Daily Development for
Friday, January 9, 1998

by: Patrick A. Randolph, Jr.
Professor of Law
UMKC School of Law

One more DD for the bankruptcy mavens then back to our regular programming. Here are two cases dealing with post plan accession in wealth of the debtor. Plus a "bonus" at the end. As before,

BANKRUTPCY; CHAPTER 12 PLAN; WAIVER OF UNSECURED CLAIM; POST-PETITION INHERITANCE: Debtor's inheritance two years after confirmation may be available to Chapter Twelve creditors, but creditors who failed to object to confirmation of a plan that did not provide for payment of their unsecured claims may not participate.

First Nat. Bank v. Allen, 118 F.3d 1289 (8th Cir. 1997)

Some time later after the confirmation, the creditors received notice of a post-confirmation proceeding (at which they made no objection), resulting in an order which was served on them, in which the lack of any provision for their unsecured claims was explicit. There was, as well, evidence that the creditors had knowingly traded away their unsecured claims in exchange for more generous treatment of their secured claims in the plan.

Under section 541(a)(5), the debtor's inheritance would have been includable as property of the estate only to the extent received within 180 days after the petition. This case did not discuss whether, under Section 541, the receipt of the inheritance more than 2 years after the 180 day cut-off nonetheless increased the debtor's post-confirmation "disposable income" which was to be made available to pay creditors under the terms of a Chapter 12 plan, thereby justifying an increase in the plan payment schedule. See section 1222(a)(1).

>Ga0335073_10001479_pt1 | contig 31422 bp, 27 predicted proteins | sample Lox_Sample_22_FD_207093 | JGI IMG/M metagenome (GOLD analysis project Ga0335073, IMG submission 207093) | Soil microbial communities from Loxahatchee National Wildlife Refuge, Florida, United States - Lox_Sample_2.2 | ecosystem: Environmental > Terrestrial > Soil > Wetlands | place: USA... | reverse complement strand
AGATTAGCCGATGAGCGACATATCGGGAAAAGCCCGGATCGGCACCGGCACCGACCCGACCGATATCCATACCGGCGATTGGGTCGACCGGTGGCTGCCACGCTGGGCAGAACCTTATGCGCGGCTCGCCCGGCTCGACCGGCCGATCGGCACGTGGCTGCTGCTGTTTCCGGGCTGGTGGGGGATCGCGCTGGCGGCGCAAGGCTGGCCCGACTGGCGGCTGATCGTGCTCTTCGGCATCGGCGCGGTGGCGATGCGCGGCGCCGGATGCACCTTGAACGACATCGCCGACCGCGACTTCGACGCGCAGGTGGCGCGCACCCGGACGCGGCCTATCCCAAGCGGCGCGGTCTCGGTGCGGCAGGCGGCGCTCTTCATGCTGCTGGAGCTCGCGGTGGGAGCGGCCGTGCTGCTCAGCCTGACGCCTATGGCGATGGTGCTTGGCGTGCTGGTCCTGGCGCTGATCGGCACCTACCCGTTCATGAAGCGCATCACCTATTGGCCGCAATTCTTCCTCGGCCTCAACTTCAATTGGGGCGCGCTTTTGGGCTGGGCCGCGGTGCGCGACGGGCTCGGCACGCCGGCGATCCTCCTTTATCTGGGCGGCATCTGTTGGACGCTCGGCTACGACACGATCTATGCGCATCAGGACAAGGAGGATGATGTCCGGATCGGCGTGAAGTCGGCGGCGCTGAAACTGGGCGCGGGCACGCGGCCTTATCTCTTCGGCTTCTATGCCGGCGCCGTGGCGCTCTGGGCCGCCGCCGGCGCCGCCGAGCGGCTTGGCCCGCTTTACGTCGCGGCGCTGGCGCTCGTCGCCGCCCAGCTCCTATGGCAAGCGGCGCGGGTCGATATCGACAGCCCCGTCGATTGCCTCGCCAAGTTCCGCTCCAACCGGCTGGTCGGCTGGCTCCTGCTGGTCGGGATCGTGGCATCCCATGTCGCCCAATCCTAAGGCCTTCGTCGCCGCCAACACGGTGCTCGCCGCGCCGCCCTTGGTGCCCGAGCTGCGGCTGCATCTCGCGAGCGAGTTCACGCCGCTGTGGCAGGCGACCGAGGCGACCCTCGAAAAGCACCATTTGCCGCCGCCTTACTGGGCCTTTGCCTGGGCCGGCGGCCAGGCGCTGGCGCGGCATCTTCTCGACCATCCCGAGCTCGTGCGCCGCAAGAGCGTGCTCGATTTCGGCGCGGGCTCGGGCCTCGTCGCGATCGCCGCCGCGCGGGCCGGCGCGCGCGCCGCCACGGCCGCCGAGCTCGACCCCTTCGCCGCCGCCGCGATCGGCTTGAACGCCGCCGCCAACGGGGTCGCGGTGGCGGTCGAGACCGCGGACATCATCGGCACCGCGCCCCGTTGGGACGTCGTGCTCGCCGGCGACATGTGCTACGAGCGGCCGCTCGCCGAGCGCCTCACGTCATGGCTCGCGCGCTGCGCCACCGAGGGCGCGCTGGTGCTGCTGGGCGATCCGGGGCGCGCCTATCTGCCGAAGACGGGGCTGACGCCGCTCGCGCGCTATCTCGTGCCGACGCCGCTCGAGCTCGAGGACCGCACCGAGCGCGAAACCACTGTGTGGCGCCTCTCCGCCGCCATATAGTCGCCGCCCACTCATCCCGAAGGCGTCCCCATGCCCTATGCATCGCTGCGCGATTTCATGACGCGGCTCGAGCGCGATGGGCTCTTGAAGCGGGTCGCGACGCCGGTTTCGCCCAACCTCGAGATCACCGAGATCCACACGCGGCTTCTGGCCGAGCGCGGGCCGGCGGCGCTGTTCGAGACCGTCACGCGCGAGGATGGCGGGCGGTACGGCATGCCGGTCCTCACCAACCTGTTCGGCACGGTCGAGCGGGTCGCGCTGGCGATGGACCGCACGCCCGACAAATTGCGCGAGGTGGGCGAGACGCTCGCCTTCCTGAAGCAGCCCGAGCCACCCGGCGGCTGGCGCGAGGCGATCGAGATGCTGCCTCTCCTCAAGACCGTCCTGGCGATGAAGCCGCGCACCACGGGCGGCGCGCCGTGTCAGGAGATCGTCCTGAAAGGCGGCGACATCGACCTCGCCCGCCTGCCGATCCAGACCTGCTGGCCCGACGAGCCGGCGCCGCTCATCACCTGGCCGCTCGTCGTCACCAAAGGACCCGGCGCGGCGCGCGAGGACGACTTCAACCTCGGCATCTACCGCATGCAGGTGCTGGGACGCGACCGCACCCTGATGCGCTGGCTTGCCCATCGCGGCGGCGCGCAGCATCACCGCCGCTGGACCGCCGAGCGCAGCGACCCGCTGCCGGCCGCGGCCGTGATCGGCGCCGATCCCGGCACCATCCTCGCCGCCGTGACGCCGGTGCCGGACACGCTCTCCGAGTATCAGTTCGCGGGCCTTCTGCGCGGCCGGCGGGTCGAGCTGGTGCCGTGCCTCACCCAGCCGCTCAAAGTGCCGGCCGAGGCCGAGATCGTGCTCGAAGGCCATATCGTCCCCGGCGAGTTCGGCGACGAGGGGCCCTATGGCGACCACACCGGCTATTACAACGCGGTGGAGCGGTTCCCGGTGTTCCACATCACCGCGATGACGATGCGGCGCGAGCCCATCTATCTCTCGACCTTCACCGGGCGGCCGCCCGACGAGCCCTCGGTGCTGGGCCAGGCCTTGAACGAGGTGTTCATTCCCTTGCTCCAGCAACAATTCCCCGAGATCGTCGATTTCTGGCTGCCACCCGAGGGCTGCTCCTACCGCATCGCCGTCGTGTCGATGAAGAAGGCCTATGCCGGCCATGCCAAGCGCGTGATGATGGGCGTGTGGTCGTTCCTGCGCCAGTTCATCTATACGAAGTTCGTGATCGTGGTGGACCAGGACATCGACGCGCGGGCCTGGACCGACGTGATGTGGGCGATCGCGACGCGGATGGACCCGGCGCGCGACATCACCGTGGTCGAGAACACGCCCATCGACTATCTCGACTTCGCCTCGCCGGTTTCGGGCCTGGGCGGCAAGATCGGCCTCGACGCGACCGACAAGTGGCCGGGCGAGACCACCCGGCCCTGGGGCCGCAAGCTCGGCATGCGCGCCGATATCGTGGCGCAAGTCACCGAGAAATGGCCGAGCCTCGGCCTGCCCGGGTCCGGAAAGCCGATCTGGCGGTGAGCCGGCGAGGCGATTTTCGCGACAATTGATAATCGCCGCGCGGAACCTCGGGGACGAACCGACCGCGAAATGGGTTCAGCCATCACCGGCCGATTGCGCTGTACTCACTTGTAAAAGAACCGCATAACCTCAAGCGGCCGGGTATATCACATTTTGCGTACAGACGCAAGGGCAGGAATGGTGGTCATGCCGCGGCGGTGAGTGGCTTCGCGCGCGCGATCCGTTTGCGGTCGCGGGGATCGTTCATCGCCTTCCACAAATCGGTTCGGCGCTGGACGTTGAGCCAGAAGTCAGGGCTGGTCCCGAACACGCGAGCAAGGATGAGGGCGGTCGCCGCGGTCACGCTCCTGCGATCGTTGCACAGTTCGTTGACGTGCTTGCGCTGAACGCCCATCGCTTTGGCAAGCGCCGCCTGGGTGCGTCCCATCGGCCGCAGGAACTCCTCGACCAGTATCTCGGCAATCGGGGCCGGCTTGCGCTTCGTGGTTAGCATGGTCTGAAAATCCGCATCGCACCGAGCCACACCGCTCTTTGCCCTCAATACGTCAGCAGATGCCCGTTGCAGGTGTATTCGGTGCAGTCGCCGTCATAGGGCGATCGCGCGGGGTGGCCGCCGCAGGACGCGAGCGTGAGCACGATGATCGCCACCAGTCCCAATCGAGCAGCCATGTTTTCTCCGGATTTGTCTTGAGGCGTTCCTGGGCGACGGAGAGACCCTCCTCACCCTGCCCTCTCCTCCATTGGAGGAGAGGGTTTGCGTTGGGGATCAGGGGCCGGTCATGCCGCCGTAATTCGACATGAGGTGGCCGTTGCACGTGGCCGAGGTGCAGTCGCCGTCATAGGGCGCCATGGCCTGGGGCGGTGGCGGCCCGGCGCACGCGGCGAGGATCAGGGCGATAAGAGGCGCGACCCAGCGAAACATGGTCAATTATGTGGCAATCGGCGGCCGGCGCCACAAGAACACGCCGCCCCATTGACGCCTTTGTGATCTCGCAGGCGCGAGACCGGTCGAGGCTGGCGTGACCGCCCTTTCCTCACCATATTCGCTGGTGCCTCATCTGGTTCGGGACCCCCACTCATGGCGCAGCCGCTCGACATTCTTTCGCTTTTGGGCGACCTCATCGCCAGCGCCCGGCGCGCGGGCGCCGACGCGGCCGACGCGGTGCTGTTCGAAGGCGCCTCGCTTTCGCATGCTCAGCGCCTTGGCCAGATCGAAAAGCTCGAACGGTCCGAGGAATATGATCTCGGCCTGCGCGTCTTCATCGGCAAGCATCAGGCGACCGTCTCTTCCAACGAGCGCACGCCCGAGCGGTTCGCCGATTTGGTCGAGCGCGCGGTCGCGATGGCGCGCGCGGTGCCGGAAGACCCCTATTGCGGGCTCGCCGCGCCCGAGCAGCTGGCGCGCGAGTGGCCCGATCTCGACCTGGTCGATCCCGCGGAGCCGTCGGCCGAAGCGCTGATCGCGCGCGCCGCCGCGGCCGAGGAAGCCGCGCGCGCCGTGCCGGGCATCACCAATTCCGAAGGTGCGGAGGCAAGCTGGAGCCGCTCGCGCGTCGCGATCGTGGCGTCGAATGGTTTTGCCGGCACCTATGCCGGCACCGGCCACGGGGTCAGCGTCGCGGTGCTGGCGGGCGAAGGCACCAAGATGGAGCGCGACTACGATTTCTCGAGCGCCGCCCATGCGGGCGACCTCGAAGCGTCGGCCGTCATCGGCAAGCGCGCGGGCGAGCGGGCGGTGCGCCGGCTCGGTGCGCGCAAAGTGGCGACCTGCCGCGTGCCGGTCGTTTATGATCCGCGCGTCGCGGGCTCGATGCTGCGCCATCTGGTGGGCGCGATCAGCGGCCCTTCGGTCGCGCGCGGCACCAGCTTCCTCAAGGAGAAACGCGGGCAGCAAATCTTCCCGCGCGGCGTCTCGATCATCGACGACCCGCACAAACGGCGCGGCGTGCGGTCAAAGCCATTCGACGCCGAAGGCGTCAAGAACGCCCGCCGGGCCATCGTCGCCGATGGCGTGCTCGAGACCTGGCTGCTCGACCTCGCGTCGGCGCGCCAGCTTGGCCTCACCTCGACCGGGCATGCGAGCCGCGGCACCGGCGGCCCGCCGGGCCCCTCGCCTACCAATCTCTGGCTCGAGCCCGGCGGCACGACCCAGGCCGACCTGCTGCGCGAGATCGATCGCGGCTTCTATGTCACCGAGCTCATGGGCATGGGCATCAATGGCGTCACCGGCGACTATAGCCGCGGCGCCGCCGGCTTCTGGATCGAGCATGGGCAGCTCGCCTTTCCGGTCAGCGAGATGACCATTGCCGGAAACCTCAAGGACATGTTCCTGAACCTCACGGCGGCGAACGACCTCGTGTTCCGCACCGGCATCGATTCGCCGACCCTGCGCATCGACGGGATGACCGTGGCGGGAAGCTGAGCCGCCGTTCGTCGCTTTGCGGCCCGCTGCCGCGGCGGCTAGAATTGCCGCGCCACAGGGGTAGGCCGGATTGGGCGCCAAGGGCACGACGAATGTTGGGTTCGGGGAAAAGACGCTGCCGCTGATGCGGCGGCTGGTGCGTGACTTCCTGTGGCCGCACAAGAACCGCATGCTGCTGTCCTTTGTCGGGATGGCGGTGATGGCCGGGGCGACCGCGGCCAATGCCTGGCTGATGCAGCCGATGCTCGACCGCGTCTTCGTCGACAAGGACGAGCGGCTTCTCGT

BANKRUPTCY; REORGANIZATION; BIFURCATION OF CLAIM; FEDERAL TAX LIENS: Debtor may pay off an IRS lien claim in the amount allowed as a secured claim in a Chapter 13 bankruptcy case, where that result was plainly called for under the plan, even though the property had subsequently increased in value.

In re Talbot, 124 F.3d 1201 (10th Cir. 1997).

The Court of Appeals ordered the IRS to "disgorge" the additional pay-off it had received from ransoming its lien release certificate in the escrow established for a post-confirmation sale of the property arranged by the debtor. The Tenth Circuit held, it did not have to consider whether this result constituted improper "lien stripping," for the reason that the IRS never raised the lien-stripping objection at confirmation. Under section 1327, the terms of the confirmed Chapter 13 plan were binding on the IRS; and the agency had no basis for claiming "sovereign immunity" in light of Bankruptcy Code Section 106(a)(1).

Bonus Case (Just in case you're wondering what liability a lawyer might have if the lawyer can't explain why the client comes out worse due than anticipated following bankruptcy:)

ATTORNEY/CLIENT; MALLPRACTICE; BANKRUPTCY: It was malpractice for a bankruptcy debtor's attorney not to discover that the post-confirmation amended loan documents so not conform to the terms of the plan of reorganization.

Thomas Jefferson Construction Company, Inc. v. Martinez, 1997 U.S.Dist. LEXIS 9848 (E.D.la. 1997).

At the closing, counsel relied on a representation by the creditor's lawyer that the amended "note was in order and appropriate," however, the date of plan confirmation was misrepresented in the note, with the effect that $215,000 of post-confirmation payments were accounted for in the amended note as pre-confirmation, adequate protection payments which under the terms of the plan did not reduce principal. Debtor's counsel, who had just been released from the hospital for exhaustion following confirmation in the bankruptcy case, failed to note the discrepancy.

Reporter's Comment: Why did the debtor decide to take it out on its lawyer rather than simply seek reformation of the documents? The attorney incurred the malpractice action as a counterclaim, in his suit for unpaid fees.

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